How to Fix Washer That Won't Agitate | Washing Machine Repair
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How to Fix A Washer That Won't Agitate

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  • Rated as EASY
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Agitator

In top loading washing machines, the agitator is responsible for moving the clothes through the water and detergent and is driven by the output shaft of the transmission. The output shaft is normally splined, and the center of the plastic agitator will have a matching spline to ensure a tight fit. Depending on the brand, the agitator may be a single piece unit or a two-piece dual action agitator.

How to inspect the agitator in a washing machine:

  1. Disconnect your washing machine from the power source.
  2. Remove the fabric softener dispenser or top cover, depending on your model, in order to access the agitator. Attempt to manually turn the agitator. As it is splined, you should experience some resistance.
  3. Remove the agitator from the appliance to inspect it more closely. Most agitators are held in place with a bolt that threads into the top of the transmission shaft. Some models use a small set screw in the barrel of the agitator just above the base to secure the agitator to the shaft, while some will use a rubber O-ring to provide a tight fit.
  4. If your agitator is worn or damaged on any part of it, particularly on the splines, or if you experience little to no resistance when turning it manually, you will need a replacement agitator.

Agitator Directional Cogs

On top loading washers that use a dual action agitator, it is possible for the upper portion of the agitator to become disengaged from the bottom portion. The upper part is driven by directional cogs or "dogs" that are made of hard plastic and can wear out from hard use. If the upper portion of your agitator will turn in either direction or makes a grating sound during the wash cycle, then the directional cogs may need to be replaced.

How to inspect the directional cogs in a washing machine:

  1. Unplug your washing machine and remove the fabric softener dispenser or top cover, depending on your model.
  2. Locate your agitator cogs. You may need to remove the agitator cap, top, or base, depending on your model, to access the cogs.
  3. Visually inspect the cogs for discoloration, wear, or damage. You should also look to see if any cogs are missing.
  4. If your cogs have any of the symptoms described above, you will need a set of replacement directional cogs.

Agitator Coupler & Cap & Bolt

Some models of top loading washers use a coupler between the transmission shaft and the agitator. The drive coupler is splined on the inside to match the transmission and splined on the outside to match the agitator. If your washer is making a grinding noise during the wash cycle and the agitator turns freely then the drive coupling may be damaged.

How to inspect the agitator coupler in a washing machine:

  1. Before beginning, disconnect your washer from the power source.
  2. In order to access the agitator coupler, you will first need to remove the fabric softener dispenser or top cover, depending on your model, and you will then need to remove the agitator.
  3. Remove the coupler from the appliance by unthreading the bolt securing it to the transmission shaft. Inspect the coupler for any signs of cracking, damage, burning, rust, or wear.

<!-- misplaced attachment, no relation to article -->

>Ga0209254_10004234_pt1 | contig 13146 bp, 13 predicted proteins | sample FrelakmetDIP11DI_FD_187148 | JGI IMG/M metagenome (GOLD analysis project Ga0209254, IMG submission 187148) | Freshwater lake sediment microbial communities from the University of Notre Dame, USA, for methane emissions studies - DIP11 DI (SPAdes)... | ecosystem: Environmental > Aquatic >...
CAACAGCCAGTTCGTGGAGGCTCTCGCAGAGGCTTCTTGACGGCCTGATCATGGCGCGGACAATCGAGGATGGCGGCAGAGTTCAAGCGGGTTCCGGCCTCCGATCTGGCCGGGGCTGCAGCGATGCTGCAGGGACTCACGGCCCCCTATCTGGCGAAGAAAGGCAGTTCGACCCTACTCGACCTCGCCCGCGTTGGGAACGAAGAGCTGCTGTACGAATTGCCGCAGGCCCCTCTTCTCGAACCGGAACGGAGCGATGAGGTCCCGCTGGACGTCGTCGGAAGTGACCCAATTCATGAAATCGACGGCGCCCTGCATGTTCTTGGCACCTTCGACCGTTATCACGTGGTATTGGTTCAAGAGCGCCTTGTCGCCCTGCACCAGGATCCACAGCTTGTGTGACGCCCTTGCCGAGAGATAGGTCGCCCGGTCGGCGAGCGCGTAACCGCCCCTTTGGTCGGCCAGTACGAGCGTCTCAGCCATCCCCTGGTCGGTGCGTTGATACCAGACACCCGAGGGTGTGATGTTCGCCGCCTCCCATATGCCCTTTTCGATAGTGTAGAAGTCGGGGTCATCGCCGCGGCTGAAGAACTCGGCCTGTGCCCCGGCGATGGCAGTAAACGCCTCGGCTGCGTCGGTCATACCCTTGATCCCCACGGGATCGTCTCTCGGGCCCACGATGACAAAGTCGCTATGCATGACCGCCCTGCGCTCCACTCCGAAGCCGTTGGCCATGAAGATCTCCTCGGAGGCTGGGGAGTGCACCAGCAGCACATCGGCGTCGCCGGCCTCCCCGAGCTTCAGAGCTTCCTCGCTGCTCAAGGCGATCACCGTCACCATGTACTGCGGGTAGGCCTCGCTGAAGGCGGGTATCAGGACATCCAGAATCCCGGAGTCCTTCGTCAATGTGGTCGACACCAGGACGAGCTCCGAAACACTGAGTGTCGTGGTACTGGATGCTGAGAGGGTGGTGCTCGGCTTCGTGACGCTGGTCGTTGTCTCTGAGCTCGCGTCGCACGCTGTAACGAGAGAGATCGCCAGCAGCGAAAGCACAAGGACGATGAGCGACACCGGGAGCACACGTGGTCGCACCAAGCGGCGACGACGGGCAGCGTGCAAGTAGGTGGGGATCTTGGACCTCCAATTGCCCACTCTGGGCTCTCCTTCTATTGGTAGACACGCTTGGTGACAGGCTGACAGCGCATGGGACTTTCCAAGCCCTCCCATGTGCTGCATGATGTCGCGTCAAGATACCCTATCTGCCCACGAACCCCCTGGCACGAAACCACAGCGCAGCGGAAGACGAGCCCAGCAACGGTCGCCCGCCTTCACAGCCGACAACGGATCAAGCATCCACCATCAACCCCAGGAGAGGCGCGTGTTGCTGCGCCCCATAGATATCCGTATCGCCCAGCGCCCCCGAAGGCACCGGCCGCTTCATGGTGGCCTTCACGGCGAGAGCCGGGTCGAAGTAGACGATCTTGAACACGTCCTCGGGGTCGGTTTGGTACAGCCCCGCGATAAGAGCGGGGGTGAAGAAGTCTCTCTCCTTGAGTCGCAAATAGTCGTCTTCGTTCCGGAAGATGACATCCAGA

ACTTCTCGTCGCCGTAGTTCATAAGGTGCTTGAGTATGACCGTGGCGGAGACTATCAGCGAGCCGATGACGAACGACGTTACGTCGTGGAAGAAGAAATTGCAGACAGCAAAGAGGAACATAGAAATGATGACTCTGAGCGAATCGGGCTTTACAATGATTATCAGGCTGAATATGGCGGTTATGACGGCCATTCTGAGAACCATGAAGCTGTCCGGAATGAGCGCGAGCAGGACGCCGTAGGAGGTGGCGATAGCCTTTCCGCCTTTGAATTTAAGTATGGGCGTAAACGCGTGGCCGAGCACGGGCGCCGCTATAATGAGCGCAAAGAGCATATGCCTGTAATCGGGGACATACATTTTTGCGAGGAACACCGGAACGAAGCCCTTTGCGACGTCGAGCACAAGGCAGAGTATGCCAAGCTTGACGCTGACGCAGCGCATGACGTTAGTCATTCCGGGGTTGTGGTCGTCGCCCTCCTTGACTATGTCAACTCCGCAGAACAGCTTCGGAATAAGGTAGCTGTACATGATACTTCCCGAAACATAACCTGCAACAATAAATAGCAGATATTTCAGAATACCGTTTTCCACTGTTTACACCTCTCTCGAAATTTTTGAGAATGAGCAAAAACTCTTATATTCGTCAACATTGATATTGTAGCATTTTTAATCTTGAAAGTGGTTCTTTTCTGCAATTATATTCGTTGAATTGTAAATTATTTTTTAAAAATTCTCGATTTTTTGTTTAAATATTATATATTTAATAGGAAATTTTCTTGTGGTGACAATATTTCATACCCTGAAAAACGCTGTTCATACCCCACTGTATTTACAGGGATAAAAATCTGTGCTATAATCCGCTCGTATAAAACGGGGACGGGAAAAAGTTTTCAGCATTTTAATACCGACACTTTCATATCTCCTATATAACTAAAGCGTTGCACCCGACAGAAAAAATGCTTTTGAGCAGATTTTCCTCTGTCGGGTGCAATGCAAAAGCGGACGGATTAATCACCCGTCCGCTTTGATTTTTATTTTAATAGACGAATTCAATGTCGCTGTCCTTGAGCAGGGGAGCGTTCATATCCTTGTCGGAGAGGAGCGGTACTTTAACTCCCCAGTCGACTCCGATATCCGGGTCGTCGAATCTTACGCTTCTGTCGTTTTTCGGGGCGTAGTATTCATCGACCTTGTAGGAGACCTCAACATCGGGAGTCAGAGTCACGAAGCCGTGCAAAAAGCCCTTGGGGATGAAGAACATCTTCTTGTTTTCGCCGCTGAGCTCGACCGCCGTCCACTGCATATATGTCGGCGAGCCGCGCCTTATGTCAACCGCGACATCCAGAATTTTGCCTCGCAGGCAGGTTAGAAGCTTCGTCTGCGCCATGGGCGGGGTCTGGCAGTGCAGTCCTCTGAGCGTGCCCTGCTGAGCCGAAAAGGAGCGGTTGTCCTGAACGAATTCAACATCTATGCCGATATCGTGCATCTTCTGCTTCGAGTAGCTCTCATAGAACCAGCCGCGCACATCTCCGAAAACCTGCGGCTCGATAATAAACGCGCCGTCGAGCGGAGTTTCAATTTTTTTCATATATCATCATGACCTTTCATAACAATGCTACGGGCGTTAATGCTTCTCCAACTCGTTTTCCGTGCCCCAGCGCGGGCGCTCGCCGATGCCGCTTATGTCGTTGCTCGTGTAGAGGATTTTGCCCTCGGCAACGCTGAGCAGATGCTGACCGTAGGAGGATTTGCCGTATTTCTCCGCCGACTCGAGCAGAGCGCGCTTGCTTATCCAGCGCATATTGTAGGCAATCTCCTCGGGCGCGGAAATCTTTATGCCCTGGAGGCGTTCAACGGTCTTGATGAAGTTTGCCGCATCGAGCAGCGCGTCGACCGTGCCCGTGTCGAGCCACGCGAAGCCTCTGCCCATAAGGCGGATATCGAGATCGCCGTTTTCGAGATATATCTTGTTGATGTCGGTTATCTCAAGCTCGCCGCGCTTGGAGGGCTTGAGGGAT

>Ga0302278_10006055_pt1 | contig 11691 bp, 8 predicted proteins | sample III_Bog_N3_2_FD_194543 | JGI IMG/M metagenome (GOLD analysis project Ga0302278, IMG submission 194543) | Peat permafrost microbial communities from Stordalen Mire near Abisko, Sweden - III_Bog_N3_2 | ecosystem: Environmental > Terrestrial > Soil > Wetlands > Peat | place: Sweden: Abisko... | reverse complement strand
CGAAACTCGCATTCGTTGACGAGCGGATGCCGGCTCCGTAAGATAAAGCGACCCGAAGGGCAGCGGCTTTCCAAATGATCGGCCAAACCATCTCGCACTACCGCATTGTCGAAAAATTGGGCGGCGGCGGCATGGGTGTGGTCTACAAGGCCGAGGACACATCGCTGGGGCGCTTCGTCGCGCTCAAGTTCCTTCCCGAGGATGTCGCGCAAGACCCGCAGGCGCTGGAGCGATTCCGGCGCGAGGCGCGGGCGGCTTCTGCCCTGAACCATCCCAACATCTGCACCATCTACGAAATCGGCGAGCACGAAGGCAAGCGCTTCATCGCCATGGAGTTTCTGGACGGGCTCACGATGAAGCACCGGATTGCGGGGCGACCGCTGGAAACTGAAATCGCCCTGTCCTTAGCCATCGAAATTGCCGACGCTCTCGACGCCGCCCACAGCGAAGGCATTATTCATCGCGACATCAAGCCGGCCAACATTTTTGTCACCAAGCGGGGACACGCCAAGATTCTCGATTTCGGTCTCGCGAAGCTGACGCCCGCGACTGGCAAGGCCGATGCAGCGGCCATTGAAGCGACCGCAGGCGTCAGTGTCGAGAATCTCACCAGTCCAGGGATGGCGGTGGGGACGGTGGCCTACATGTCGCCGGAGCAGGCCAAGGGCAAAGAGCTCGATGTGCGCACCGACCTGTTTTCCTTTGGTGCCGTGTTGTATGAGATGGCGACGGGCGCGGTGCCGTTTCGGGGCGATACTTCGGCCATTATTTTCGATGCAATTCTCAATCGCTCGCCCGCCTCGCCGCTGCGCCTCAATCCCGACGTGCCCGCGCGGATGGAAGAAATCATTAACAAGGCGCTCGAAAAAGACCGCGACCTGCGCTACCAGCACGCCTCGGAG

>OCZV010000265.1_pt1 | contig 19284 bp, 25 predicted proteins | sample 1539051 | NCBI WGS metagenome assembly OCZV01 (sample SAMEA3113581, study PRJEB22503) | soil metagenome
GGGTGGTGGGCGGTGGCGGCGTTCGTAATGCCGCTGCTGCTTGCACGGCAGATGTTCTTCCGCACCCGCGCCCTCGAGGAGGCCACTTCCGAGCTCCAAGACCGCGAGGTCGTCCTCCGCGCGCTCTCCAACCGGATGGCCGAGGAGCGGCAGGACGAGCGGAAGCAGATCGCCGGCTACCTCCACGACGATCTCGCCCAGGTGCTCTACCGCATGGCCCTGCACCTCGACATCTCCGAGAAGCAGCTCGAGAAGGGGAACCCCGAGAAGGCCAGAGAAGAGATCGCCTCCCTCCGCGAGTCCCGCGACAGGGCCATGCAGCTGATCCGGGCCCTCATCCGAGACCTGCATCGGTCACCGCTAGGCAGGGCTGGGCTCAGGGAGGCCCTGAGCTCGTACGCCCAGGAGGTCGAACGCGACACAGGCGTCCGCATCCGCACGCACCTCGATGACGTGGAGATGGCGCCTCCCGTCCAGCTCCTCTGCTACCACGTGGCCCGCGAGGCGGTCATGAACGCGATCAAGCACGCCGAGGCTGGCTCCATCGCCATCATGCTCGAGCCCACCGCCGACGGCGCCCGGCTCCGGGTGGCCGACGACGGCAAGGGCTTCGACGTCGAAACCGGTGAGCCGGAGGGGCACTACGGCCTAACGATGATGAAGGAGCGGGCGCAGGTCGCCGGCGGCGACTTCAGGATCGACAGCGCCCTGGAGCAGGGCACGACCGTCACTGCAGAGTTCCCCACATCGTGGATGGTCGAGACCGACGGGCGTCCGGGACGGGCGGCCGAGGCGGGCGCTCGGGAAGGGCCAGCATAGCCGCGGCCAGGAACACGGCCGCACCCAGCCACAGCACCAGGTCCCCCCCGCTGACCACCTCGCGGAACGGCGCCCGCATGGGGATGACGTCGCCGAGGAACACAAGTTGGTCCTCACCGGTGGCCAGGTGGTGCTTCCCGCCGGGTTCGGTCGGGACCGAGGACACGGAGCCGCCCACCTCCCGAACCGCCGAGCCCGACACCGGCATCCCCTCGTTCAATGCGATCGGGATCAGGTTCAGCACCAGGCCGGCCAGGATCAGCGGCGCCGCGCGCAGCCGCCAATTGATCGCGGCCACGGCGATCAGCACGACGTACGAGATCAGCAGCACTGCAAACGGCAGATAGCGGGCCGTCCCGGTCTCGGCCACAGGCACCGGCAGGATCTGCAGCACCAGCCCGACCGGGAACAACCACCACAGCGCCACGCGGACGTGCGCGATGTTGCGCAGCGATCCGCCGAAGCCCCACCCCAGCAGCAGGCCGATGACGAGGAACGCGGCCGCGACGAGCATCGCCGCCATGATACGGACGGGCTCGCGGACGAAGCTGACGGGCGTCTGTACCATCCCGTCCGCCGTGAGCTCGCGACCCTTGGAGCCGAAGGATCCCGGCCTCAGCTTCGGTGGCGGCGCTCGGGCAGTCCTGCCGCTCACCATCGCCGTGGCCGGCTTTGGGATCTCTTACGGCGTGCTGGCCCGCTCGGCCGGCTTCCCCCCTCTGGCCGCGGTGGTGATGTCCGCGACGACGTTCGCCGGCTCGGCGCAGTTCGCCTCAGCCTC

4. If you find any of the above, you will need a replacement agitator coupler.

Direct Drive Motor Coupling

Some top load washers use a direct drive motor coupling to transfer power from the motor to the transmission. The drive coupling connects the motor to the transmission and consists of 2 plastic drive forks with a rubber coupling between them. One of the drive forks is attached to the drive motor shaft and the other is attached to the transmission input shaft. As the motor shaft rotates, the rubber coupling between the drive forks absorbs the torque to prevent the forks from breaking. Normal use will create wear on the coupling and eventually, the drive forks may slip and not engage the transmission and clutch. A common symptom of a failing motor coupling is that the washing machine fills and drains normally but will not agitate or spin.

How to inspect the direct drive motor coupling in a washing machine:

  1. Before beginning, disconnect your appliance from the power source.
  2. Locate and remove the motor coupling to inspect it. To access it, you will need to open your washer’s cabinet, and you may also need to remove the drain pump and/or motor depending on your model.
  3. Once you have removed it, inspect your coupling for any signs or damage, wear, or cracking.
  4. If you find any of the symptoms above, you will need a replacement direct drive motor coupling.

Drive Belt

Some models of top loading washers use a belt to drive the transmission. If the washing machine stops agitating, then the belt may be at fault.

How to tell if the drive belt in a washing machine needs replacing:

  1. After unplugging your washer, remove the cabinet or access panel in order to locate the drive belt.
  2. The drive belt will be connected to the drive motor and can be removed by disconnecting the clamps holding it in place.
  3. Visually inspect your drive belt. You are looking for signs of damage, wear, fraying, or burning.
  4. If your belt has any of the symptoms described above, you need a replacement drive belt.

Transmission

The transmission in a top load washer is responsible for converting the rotating motion of the motor to the back and forth motion for the agitator. The transmission has an input shaft that is driven by the motor either directly or by a belt, as well as an output shaft to drive the agitator. If your agitator drive shaft does not oscillate then you should first, ensure that the input shaft is being driven. If the input shaft is turning but the agitator shaft does not turn, then the transmission is at fault. Most manufacturers do not supply internal parts and the complete transmission would be required. You should also be prepared to replace any tub seal that is located where the shaft enters the tub.